The Kings Coat | Chapter 13 of 27 - Part: 1 of 5

Author: Dewey Lambdin | Submitted by: Maria Garcia | 2583 Views | Add a Review

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Chapter 4

Dawn was a rosy hint rising over the humps of the sea astern, lost in the grey gloom of another spring morning in the windswept North Atlantic. The taffrail lanterns and the candles in the wheel binnacle lost their strength, and one could begin to recognize people on watch by their faces instead of their voices. Like wraiths the ships in convoy began to loom as dark shadows ahead of them to leeward on either side of their bows now that another long voyage was almost over.

Alan clung to the starboard shrouds halfway up to the main top, shivering with chill and trying to steady a heavy telescope to count ships. Lieutenant Kenyon was below him at the quarterdeck ladder, his eyes flying from one vantage to the next, judging the strength of the wind, the set of the sails, Ariadne’s position to the rest of the convoy, a first reassuring sight of Dauntless out to leeward and far ahead of the convoy, eyeing his watch to see they were awake and alert. Lewrie wondered if he was making nautical plans for all eventualities … or merely sniffing the aromas that occasionally swirled back from the smoking galley funnel. Today was a meat-issue day following a Wednesday “Banyan Day” on which the crew was served beer, cheese, gruel, soup and biscuit.

Lewrie clambered down to the rail and jumped the last few feet to the deck. “Twenty-five sail to starboard, sir. Some very far out of position, but all taffrail lanterns burning.”

“Very good, Mister Lewrie,” Kenyon replied, referring to his pocket watch. “Almost five bells. Prepare to rotate the watch.”

“Aye aye, sir.”

Five bells did indeed chime from up forward—two pairs of quick chimes, and a last single one that echoed on and on. Or was it merely the sound of so many ships around them raising a chorus of bells later than Ariadne? Lewrie kicked awake one of the ratty little ship’s boys so he could turn the half-hour glass at the binnacle. Wash-deck pumps were stowed away—hands stood erect from buffing the deck with bibles and holystones to remove the filth of the day before—others boiled up from below with their rolled-up hammocks for stowing. The pipes shrilled for the lower deck to be swept clean. Pump chains clanked as the bilges were emptied of their accumulated seepage.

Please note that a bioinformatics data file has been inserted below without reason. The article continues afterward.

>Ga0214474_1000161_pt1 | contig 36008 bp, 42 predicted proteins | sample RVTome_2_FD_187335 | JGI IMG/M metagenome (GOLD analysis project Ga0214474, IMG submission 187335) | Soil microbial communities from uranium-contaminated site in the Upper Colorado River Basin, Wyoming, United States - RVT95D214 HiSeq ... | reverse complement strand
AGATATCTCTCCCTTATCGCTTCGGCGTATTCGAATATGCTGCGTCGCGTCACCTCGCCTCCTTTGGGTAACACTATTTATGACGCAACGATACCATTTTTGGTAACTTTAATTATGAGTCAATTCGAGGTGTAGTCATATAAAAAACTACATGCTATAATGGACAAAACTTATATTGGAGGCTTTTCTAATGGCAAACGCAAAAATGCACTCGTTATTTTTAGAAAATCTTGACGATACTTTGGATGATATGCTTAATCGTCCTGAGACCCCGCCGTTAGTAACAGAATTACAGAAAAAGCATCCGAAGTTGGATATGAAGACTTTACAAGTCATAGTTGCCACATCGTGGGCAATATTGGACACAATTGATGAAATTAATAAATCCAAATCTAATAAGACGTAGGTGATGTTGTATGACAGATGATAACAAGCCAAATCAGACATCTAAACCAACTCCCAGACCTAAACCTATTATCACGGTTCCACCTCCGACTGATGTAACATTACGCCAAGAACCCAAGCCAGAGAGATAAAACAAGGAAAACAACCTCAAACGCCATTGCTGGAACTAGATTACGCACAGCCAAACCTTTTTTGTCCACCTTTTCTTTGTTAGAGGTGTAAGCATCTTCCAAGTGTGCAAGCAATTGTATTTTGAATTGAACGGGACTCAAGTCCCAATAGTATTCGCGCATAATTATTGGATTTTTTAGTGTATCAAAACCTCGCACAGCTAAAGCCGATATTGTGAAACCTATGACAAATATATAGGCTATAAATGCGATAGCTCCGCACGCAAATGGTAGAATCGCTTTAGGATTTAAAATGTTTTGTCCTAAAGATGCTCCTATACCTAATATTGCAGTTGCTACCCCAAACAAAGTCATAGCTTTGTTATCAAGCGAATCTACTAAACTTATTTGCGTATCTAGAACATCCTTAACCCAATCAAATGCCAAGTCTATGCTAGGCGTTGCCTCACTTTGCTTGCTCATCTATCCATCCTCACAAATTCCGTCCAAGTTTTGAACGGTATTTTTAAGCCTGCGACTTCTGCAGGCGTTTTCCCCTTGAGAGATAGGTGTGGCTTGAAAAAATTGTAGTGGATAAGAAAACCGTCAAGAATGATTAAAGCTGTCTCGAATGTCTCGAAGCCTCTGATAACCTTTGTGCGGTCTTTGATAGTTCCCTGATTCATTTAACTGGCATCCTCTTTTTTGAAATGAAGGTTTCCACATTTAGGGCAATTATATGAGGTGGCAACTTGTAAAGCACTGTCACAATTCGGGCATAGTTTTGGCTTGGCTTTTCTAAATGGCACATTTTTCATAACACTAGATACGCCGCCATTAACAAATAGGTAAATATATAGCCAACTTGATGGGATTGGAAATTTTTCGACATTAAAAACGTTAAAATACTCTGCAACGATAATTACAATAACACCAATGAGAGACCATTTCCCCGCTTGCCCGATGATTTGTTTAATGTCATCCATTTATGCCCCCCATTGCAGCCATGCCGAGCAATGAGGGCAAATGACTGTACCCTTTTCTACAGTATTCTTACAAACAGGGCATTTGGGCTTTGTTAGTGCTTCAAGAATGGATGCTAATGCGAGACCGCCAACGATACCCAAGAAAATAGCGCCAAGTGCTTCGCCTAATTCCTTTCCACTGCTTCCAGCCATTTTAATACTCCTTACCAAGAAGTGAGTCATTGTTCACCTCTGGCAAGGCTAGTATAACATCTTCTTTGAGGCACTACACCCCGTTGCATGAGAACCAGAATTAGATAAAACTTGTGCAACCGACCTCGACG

“Twenty-two ships to larboard and ahead, sir,” Midshipman Rolston reported to Kenyon, “and Dauntless is shaking out her night reefs, sir.”

That was the main wrench of being in Kenyon’s watch; having to share it with Rolston. Even after two round voyages Rolston still gave off a hatred so deep and abiding that he positively glowed, and Lewrie found himself walking stiff-legged about him, waiting for the knife in the back, or the studiedly awkward push at the wrong moment.

“Very good, Mister Rolston,” Kenyon replied. “My respects to the captain and inform him that all ships in convoy are in sight, spread out from the night, and that Dauntless is making sail.”

“Aye aye, sir,” Rolston answered, giving Lewrie a haughty look as if to say that he could never be entrusted with carrying a message aft to their lord and master, as Rolston could.

Alan’s belly rumbled.

“Hungry, Mister Lewrie?” Kenyon grinned.

“Always, sir.” He never got enough to eat, not like back home in London, and ship’s fare was plain commons. He could spend half the watch dreaming of all the spicy substance of the buffets he had seen at drums, the hour-upon-hour dinner parties of course after course, even the hearty filling nature of a twopenny ordinary, or the choices available at a cold midnight supper after the theatre. The midshipmen’s mess always exhausted their livestock quickly, and had to settle for biscuit hard as lumber and alive with weevils; joints of salt-pork or salt-beef that had been in-cask so long, one could carve them into combs; thick pea soup; cheeses gone rancid, and that only twice a week; an ounce of butter now and then; and a fruit duff only on Sundays. He no longer looked askance at the hands who offered him rats that had been caught and killed in the bread room. They were three-a-penny, fat as tabbies, and surprisingly tasty; “sea squirrel,” they called them.